French climate damage measures were late but sufficient, court rules

By Nicolas Delame and Tassilo Hummel

PARIS (Reuters) – France’s moves to limit climate damage came late but were sufficient, a French court ruled on Friday, in a blow to attempts by environmental campaigners to impose a 1.1 billion euro ($1.21 billion) penalty on the state for alleged failings.

The ruling comes two years after a landmark legal order on France to honour its climate change commitments and take all necessary measures to repair ecological damage and stop further carbon emissions rises by end-December 2022 at the latest.

Campaign groups including Greenpeace and Oxfam lodged a motion to impose a penalty on the state, alleging President Emmanuel Macron’s government had not taken sufficient action to comply with the initial court order to lower emissions.

“The Court first found that the State, in compliance with the injunction issued against it, had adopted or implemented measures capable of remedying the damage in question”, the Paris administrative court said in its ruling issued on Friday.

Although data from 2021 and 2022 showed some shortcomings, these did not justify a penalty because excess emissions were offset by a sharp drop in the first quarter of 2023, it added.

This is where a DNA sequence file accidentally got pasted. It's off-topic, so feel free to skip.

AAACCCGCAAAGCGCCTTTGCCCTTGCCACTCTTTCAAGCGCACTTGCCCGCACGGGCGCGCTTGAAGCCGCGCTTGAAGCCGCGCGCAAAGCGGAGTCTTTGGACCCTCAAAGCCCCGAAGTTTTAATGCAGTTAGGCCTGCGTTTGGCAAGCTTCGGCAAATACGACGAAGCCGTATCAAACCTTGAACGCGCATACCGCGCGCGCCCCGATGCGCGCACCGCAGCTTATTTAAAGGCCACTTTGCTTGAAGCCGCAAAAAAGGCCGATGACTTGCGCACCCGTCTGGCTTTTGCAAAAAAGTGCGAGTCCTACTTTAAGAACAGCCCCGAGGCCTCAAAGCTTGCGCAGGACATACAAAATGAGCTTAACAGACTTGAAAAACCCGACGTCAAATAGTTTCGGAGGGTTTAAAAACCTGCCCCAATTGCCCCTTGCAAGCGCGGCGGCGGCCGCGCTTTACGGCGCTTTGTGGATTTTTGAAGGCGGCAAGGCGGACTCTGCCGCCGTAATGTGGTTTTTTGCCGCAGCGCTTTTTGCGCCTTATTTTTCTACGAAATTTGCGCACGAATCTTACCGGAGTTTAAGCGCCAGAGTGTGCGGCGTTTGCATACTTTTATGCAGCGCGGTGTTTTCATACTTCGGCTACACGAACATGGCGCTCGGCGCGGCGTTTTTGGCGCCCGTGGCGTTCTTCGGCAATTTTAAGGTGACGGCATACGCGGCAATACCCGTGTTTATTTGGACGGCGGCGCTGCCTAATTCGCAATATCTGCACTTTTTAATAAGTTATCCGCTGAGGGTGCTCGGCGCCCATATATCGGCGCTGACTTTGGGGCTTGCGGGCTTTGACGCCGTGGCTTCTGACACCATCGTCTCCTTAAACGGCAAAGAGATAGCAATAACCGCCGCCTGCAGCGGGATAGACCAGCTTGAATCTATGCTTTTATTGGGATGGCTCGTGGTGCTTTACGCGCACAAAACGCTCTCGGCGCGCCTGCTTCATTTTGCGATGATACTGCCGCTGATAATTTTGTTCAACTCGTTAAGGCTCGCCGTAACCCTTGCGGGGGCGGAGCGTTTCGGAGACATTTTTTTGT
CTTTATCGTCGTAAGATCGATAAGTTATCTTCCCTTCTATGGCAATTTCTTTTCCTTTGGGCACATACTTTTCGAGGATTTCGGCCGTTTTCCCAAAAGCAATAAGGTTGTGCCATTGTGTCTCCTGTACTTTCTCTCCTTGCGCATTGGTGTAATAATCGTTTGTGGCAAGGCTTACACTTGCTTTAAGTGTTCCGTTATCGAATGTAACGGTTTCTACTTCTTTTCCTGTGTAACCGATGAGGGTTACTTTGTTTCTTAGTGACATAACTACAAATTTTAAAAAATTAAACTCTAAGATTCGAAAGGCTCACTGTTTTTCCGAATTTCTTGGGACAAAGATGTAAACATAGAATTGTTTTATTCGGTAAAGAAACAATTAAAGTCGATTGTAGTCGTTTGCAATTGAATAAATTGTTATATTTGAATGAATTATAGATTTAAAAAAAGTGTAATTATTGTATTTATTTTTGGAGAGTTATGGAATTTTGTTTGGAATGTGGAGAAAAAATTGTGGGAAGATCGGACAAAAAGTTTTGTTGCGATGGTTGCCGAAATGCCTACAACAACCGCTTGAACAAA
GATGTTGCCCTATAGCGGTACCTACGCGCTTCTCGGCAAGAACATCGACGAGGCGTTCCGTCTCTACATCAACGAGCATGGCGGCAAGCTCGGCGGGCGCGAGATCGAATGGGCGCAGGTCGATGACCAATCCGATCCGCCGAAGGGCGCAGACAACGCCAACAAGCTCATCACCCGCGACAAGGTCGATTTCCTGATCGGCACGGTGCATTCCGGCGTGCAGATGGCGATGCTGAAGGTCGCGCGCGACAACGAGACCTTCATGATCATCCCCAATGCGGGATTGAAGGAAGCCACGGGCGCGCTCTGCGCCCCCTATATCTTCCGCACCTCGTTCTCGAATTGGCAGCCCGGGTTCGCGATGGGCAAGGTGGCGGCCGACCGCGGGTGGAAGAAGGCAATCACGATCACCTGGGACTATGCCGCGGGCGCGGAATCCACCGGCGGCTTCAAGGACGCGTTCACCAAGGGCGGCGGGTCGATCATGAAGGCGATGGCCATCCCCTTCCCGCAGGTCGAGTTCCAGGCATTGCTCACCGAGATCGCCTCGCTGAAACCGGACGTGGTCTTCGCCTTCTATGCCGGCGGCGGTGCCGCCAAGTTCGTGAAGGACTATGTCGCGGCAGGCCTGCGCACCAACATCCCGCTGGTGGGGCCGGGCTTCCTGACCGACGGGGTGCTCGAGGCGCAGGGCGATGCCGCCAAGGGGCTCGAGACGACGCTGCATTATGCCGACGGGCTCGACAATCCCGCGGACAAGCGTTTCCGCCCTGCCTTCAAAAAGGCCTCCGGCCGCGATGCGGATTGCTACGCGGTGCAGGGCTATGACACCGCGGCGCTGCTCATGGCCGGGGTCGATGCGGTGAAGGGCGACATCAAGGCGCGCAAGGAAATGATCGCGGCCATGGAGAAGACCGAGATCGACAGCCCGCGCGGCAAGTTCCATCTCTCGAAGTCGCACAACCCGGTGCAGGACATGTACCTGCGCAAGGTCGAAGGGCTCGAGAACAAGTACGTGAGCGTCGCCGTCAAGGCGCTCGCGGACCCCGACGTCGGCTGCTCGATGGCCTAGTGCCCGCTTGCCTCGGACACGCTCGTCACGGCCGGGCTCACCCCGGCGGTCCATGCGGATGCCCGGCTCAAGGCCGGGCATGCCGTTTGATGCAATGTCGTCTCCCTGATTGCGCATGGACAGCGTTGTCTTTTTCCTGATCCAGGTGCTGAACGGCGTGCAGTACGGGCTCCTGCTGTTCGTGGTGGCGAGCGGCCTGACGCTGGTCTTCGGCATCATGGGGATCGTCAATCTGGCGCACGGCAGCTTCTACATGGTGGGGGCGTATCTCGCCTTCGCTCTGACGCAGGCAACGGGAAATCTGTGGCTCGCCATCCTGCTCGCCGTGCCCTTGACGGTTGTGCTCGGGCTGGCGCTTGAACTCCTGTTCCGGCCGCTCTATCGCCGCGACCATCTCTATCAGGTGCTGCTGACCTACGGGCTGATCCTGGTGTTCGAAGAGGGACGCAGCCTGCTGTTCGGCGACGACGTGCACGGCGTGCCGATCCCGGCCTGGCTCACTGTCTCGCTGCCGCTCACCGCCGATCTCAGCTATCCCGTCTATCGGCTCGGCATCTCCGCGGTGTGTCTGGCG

The court also rejected the argument that because emissions had fallen mainly thanks to external factors, notably the COVID-19 pandemic and soaring energy prices resulting from the war in Ukraine, over the last two years this reflected a failure by the state to take necessary actions.

The campaign groups said they would appeal the ruling.

“We are more determined than ever to ensure that the 2021 condemnation of the government and France’s climate commitments are respected,” said Jean-François Julliard of Greenpeace France.

“The government’s action is far too half-hearted, and sometimes even harmful to the climate,” he added.

France’s strategy to tackle climate change relies heavily on making increased use of nuclear energy, with at least six new reactors planned for construction over the next decade.

The government is in the process of phasing out coal as a source of energy, investing in rail infrastructure and encouraging voluntary sector-by-sector saving measures.

($1 = 0.9067 euros)

(Reporting by Tassilo Hummel; Editing by Alexander Smith)